English

21st Century Teaching and the Global Scale of English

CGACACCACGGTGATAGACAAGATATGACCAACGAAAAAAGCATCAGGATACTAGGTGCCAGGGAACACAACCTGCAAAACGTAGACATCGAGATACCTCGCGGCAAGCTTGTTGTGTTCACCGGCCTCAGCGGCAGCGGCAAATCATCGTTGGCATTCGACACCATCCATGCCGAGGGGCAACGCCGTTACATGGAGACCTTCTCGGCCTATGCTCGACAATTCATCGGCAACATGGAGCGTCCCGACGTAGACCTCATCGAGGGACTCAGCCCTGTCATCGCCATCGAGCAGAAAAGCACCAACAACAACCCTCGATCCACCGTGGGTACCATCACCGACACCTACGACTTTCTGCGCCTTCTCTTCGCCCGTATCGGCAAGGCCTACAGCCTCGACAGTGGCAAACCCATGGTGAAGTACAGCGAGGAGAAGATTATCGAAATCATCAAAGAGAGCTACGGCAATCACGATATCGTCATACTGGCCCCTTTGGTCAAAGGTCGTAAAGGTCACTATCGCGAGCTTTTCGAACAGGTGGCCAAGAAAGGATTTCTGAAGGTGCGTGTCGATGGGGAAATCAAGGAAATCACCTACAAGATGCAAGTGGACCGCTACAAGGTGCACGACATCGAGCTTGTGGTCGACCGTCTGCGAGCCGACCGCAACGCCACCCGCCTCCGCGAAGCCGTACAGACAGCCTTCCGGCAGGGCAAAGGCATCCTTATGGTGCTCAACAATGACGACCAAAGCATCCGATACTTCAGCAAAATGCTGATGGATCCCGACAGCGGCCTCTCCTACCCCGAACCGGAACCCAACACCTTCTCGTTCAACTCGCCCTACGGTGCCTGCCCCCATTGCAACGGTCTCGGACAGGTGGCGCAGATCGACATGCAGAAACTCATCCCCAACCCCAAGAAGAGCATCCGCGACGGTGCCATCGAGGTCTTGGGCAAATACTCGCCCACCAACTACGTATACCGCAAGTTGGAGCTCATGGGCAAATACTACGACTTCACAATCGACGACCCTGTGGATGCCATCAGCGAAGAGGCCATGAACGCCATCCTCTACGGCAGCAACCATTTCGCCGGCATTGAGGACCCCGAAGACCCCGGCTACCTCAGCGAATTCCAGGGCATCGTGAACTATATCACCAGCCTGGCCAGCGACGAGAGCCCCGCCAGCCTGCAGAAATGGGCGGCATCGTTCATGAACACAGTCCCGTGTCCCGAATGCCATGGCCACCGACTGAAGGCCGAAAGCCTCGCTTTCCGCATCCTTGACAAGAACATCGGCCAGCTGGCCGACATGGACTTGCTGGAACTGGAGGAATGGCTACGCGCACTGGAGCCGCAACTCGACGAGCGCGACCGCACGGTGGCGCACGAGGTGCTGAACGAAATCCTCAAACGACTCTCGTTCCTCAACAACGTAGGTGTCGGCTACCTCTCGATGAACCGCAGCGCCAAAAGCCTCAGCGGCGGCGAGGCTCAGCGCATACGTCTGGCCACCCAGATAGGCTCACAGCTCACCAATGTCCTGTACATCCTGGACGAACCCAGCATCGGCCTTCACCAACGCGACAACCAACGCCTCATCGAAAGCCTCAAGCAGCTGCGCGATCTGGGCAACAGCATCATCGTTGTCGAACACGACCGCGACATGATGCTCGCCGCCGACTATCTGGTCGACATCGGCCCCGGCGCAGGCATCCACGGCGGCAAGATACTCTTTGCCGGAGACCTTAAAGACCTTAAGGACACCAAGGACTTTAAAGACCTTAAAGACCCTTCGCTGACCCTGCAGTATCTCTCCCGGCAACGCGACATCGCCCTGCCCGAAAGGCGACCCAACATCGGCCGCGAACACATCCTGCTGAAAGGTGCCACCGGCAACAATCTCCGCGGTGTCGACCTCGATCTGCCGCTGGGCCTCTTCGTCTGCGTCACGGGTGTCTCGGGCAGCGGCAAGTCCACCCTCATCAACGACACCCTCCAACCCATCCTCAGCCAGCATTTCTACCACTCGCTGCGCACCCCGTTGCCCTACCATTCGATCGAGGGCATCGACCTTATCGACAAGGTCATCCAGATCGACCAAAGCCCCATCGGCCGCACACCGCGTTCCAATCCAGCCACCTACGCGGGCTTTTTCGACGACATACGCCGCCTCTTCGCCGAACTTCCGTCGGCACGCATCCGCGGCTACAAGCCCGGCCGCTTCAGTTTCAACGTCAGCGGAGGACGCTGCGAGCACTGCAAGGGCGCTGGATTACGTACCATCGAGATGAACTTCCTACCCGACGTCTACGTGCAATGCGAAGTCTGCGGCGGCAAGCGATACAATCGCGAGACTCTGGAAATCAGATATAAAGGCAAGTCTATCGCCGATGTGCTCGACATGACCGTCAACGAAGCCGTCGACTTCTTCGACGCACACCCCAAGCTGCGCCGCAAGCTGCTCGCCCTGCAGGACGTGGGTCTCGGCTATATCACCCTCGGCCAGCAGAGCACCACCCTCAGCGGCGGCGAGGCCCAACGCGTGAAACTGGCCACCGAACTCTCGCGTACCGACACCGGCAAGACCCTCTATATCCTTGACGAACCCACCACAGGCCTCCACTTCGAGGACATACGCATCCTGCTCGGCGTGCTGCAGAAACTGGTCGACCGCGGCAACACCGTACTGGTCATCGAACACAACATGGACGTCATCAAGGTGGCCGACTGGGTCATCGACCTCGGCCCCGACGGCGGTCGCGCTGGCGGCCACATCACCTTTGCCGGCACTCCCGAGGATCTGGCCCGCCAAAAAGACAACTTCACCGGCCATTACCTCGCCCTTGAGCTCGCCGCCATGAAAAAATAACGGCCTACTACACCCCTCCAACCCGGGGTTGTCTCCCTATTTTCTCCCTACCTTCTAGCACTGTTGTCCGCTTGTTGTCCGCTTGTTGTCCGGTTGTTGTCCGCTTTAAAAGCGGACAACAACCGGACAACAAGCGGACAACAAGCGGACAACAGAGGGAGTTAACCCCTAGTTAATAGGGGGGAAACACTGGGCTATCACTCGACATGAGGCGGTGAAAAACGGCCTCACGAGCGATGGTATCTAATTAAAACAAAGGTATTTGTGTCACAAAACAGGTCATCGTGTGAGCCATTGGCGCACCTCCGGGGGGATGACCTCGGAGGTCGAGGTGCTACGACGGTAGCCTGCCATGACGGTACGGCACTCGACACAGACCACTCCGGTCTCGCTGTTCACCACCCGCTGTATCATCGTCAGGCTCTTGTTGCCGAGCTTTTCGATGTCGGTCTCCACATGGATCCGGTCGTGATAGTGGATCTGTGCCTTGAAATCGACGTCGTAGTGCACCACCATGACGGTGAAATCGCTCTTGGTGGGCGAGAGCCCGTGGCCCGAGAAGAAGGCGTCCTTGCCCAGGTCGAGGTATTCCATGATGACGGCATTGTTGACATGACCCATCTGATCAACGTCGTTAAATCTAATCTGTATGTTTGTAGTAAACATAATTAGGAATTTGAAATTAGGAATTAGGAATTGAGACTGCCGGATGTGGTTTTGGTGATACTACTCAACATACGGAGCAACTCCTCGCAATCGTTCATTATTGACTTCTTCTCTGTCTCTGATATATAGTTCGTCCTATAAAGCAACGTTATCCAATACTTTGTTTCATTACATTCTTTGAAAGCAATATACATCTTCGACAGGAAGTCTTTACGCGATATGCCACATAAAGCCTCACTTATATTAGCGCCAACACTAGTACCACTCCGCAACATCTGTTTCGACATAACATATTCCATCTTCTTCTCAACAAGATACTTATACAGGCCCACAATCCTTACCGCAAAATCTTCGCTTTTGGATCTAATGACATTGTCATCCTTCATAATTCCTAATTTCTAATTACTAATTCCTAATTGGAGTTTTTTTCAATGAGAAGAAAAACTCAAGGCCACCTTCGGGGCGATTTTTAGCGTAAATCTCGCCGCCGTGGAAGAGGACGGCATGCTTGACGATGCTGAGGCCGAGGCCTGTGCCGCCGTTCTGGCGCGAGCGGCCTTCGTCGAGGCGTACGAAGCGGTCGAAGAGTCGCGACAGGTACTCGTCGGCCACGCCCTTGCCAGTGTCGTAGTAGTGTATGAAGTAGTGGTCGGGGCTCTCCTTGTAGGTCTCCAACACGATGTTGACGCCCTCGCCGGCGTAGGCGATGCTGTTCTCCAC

At a webinar organized by the Language Research Center on February 24, 2021, Ms. Arshi Khatoon presented her topic: 21st Century Teaching and the Global Scale of English. She put emphasis on the dynamics of the most modern concepts of learning and teaching and its proper implementation to have better learning outcomes.   Ms. Khatoon, first, stated the fact that in this global and interconnected world, all learners need new skills and knowledge to be successful in their lives. 21st-century skills are essential for the fulfillment of such success, she added. She quoted David Nunan, "The Global Scale of English represents the most significant advance in performance-based approaches to language learning, teaching and assessment since the development of the Common European Framework of Reference".   Teachers, Ms. Khatoon, said, can use the global scale of English to guide their students properly. The teachers first ask themselves how good their English is, whether they are progressing and what they need to do next. To answer these questions, both teachers and students need to follow the steps of the English learning ecosystem. A teacher should know a clear definition of a particular level of proficiency, alignment between the learning materials and the 'levels' of definitions, and have tacit knowledge of assessment tests designed to profile learners' proficiency across the four basic skills. The Global Scale of English, Ms. Khatoon explained, is an accurate, standardized scale that measures English language proficiency. Unlike other frameworks, this particular scale identifies what a learner can do at each point on the scale across the four skills. The purpose of the scale, she said, is designed to motivate learners.   She focused on Learning and Innovation Skills that comprise 4Cs – Critical thinking, communication, collaboration and creativity. These skills help students thrive in their working lives. These 4Cs help students have opportunities in advance to develop basic skills or foundation knowledge. They also ensure that students have proper academic, social-emotional, and workforce skills to be successful.   The key elements of 21st-century learning help students prepare for their future jobs independently. She, therefore, emphasized that lessons should be designed according to the 21st-century theme.   Ms. Khatoon concluded that students need the ability to think critically and creatively, collaborate with others and communicate clearly.   The webinar was a great success with active participation from students and faculty members of the undergraduate, graduate, and postgraduate programs. Date: 2-25-2021 Source: Mohammad Adil Siddique